Oil futures ended lower on Monday, as a slump in demand for crude outweighed support from a move by Saudi Arabia and other major oil producers to further cut output in June.
Saudi Arabia’s energy ministry directed Saudi Aramco to reduce its crude-oil production by an extra, voluntary 1 million barrels per day beginning in June, a Saudi Ministry of Energy official told the Saudi Press Agency, according to news reports .
The move brings the total Saudi output cut to around 4.8 million barrels per day from the April production level, the SPA reported. Saudi oil production for June, with the output-cut agreement between the Organization of the Petroleum Exporting Countries and its allies as well as the voluntary cuts, will total 7.492 million barrels per day, it said.
OPEC and its allies, collectively known as OPEC+, agreed last month to reduce daily output by 9.7 million barrels per day from May 1 through June.
‘If there are no buyers for the barrels, then there is no reason for the market to cheer the cuts.’
Manish Raj, Velandera Energy
“The Saudi announcement of additional cuts failed to excite the market since it appears the production is being cut as a response to lack of market demand,” Manish Raj, chief financial officer at Velandera Energy, told MarketWatch “If there are no buyers for the barrels, then there is no reason for the market to cheer the cuts.”
Meanwhile, Kuwait’s oil minister said Monday that it was offering support for Saudi Arabia’s move to restore balance to the oil market and will voluntarily cut its crude output by an additional 80,000 barrels per day in June, the Kuwait News Agency reported .
The Emirates News Agency said the United Arab Emirates has also committed to an additional cut of 100,000 barrels per day in June.
West Texas Intermediate crude for June delivery /zigman2/quotes/211629951/delayed CL.1 +0.92% on the New York Mercantile Exchange lost 60 cents, or 2.4%, to settle at $24.14 a barrel after touching an intraday low of $23.67. The front-month contract rose 25.1% last week, according to Dow Jones Market Data.
Global benchmark July Brent crude saw a late change to its settlement on ICE Futures Europe on Monday, losing $1.34, or 4.3%, to settle at $29.63 a barrel. Brent last week logged a 17.1% weekly climb.
Additional unilateral cuts by Saudi Arabia, UAE and Kuwait are “not totally surprising,” and could be a reflection of “an expectation of sub-compliance by fellow OPEC+” members and “the continued supply overhang due to risk of a lackluster demand recovery,” said Paola Rodriguez Masiu, senior oil markets analyst at Rystad Energy.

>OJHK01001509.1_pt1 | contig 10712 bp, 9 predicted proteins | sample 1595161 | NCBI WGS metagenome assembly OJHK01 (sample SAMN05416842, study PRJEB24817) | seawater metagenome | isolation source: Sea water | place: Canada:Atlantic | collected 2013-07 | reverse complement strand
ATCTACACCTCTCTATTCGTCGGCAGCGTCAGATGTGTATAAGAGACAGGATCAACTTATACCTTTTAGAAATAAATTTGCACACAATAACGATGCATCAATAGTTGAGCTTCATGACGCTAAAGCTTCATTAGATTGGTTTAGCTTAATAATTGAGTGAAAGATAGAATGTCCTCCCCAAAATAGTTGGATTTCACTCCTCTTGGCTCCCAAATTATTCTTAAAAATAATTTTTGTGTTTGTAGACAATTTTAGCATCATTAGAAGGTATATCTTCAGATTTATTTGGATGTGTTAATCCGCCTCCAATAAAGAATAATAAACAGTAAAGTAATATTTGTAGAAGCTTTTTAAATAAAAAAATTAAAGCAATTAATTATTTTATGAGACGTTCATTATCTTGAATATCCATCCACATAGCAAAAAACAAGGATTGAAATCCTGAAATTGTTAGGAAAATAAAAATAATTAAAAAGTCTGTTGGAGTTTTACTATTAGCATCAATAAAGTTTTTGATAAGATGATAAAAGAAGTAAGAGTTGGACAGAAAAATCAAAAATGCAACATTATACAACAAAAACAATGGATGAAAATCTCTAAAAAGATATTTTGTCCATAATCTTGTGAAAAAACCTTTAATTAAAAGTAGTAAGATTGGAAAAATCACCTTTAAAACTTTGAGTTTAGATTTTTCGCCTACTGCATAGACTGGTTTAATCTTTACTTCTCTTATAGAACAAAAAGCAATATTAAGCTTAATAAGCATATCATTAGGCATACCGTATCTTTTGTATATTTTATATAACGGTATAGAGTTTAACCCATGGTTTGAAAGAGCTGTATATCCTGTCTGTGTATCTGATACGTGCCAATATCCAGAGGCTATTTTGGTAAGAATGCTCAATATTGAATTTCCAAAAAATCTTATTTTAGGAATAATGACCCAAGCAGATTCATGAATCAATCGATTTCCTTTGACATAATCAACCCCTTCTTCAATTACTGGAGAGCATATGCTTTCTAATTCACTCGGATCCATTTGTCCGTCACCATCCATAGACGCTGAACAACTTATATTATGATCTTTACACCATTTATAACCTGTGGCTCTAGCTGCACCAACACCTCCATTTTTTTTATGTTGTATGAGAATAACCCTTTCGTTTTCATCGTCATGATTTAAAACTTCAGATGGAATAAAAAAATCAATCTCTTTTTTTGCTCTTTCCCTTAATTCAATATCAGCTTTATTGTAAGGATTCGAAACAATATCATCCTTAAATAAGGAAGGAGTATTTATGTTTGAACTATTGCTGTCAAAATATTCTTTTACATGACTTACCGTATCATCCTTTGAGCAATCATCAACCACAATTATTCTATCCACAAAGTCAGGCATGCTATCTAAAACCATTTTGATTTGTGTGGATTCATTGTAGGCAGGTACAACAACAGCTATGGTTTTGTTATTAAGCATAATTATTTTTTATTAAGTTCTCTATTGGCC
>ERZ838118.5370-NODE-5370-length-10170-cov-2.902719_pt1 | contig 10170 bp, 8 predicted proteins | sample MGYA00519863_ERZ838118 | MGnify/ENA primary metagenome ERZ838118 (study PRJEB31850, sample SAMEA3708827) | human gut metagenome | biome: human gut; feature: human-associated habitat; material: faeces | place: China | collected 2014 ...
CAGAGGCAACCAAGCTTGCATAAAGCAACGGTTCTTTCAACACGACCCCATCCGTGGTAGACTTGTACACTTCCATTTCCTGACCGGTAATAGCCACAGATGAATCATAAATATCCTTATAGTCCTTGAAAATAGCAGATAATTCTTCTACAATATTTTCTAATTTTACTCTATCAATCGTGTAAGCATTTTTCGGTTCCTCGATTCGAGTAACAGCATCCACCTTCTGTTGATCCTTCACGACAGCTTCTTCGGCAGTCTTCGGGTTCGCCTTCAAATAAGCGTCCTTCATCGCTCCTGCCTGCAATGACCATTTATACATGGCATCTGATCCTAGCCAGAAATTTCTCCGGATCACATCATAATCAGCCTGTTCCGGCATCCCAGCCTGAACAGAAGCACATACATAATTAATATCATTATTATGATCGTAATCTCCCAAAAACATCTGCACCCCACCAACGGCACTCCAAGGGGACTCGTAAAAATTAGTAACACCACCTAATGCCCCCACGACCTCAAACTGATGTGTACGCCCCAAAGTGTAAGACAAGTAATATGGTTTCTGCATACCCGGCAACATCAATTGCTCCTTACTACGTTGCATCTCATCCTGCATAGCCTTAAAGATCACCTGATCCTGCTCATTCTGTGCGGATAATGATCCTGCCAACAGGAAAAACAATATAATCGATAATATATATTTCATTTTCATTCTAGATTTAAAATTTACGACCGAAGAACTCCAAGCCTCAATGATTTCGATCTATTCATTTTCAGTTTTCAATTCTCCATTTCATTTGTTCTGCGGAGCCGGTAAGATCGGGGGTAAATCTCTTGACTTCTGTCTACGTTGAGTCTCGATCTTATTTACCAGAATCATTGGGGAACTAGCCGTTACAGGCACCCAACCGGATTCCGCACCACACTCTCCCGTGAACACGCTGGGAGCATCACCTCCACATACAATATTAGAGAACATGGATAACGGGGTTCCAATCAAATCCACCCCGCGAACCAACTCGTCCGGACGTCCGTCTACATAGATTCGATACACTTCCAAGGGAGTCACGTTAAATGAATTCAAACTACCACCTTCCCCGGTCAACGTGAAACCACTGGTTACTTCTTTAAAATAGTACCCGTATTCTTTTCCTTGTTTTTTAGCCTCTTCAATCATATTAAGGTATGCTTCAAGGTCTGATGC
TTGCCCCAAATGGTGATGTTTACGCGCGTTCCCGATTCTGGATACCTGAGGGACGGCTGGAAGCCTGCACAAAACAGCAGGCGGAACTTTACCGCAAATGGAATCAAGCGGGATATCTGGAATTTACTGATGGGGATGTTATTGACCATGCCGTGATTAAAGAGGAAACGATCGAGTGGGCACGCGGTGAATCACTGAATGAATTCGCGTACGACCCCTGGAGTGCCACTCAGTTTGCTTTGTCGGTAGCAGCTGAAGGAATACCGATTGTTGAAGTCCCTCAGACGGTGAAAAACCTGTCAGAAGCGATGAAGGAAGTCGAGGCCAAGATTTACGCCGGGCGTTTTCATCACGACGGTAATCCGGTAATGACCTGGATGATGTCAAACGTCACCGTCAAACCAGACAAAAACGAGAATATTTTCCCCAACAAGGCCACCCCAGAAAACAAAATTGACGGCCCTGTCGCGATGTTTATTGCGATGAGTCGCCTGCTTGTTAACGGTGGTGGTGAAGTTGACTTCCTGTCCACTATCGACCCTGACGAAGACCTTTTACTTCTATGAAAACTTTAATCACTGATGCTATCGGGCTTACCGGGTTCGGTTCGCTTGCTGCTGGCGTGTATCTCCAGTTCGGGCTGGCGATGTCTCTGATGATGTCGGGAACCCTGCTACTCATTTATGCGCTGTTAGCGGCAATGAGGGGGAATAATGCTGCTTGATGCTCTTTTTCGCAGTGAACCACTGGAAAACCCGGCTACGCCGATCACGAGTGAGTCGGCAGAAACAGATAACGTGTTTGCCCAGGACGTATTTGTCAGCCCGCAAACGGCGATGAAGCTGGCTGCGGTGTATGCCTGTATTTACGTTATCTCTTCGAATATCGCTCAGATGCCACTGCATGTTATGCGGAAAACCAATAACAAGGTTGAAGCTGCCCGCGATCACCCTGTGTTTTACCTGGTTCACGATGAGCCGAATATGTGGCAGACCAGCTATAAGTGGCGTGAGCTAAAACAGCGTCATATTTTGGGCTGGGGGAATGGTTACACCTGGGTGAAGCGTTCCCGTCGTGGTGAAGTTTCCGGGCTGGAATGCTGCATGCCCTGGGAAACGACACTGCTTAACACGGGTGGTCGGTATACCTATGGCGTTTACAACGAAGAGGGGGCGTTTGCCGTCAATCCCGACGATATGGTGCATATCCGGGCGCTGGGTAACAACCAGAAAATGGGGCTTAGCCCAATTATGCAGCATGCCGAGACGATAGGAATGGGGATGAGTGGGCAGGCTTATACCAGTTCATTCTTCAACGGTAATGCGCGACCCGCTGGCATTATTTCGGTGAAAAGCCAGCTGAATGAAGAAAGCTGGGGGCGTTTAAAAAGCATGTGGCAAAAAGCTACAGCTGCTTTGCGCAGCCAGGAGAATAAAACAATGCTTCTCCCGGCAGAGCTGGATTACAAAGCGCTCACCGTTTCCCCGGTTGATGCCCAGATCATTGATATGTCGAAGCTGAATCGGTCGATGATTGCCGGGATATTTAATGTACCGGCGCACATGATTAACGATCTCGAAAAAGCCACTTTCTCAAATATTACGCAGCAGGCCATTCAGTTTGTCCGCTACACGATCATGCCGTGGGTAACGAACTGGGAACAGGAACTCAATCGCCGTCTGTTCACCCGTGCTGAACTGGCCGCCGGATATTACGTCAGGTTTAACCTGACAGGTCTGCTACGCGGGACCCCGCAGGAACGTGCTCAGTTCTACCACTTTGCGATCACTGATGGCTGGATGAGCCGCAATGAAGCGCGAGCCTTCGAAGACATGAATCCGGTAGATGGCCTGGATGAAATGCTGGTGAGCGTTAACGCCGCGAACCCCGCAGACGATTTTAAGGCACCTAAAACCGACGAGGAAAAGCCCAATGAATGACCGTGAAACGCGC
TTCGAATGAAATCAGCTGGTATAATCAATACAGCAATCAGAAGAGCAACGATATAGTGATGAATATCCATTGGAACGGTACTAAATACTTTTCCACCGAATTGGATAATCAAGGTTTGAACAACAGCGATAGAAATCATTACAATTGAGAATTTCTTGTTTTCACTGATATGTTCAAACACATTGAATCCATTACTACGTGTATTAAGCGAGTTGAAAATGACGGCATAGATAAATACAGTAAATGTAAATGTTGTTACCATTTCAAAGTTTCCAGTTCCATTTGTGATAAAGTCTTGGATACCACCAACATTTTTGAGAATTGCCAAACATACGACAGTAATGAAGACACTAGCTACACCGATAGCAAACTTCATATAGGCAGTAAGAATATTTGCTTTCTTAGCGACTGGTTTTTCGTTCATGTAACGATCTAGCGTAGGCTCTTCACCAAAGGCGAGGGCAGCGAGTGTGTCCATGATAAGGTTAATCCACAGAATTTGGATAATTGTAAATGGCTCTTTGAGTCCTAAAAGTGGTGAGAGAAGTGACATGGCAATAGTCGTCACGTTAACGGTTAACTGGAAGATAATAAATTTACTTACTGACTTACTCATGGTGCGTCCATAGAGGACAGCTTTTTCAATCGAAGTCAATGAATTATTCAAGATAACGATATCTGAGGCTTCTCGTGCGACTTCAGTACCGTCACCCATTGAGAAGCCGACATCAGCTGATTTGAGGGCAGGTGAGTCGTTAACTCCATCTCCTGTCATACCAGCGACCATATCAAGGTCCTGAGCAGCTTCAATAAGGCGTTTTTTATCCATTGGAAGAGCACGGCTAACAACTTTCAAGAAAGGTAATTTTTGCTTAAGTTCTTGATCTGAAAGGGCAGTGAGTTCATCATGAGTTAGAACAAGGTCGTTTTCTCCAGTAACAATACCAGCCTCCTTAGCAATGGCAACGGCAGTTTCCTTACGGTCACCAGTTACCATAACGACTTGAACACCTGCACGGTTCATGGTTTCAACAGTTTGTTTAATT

“An extra 1.2 million bpd cut will not rebalance the market, but will surely remove strain from the storage infrastructure and buy time to wait for the demand rebound,” she said in a market update.
Fawad Razaqzada, market analyst at ThinkMarkets, said the lockdown measures tied to COVID-19 “still remain in place in many regions, which implies that demand remains soft for crude,” but “production cuts are going to be supporting prices in the long-term, when demand concerns are no longer a threat.”
Oil production in the U.S., which isn’t part of the OPEC+ pact, has been moving lower, with Energy Information Administration on Wednesday reporting a 200,000 barrel per day decline in total domestic output to 11.9 million barrels for the week ended May 1.
“Investors will be hoping the U.S. continues it’s swift production shutdown to support prices, while concerns over a spike in infections will also weigh heavily on their decision making,” said Mihir Kapadia, chief executive of Sun Global Investments, in a note.
Germany, which loosened restrictions after pushing the number of new daily infections below 1,000, saw regional increases in cases linked to slaughterhouses and nursing homes. China saw 14 new cases Sunday, the first double-digit rise in 10 days, while South Korea saw a rise in cases linked to night clubs.
Oil’s recent bounce has been fueled by optimism over prospects for reopening the U.S. and global economy alongside a sharp drop in production. Crude prices have been slammed this year as the pandemic crushed demand, contributing to a global glut of crude that was exacerbated by a month-long price war between Saudi Arabia and Russia that added to the tide of unneeded crude.
Back on Nymex, prices for petroleum products also ended lower. June gasoline lost 2.9% to 92.42 cents a gallon, while June heating oil fell by 3.4% to 86.87 cents a gallon.
June natural gas settled at $1.826 per million British thermal units, up 0.2%.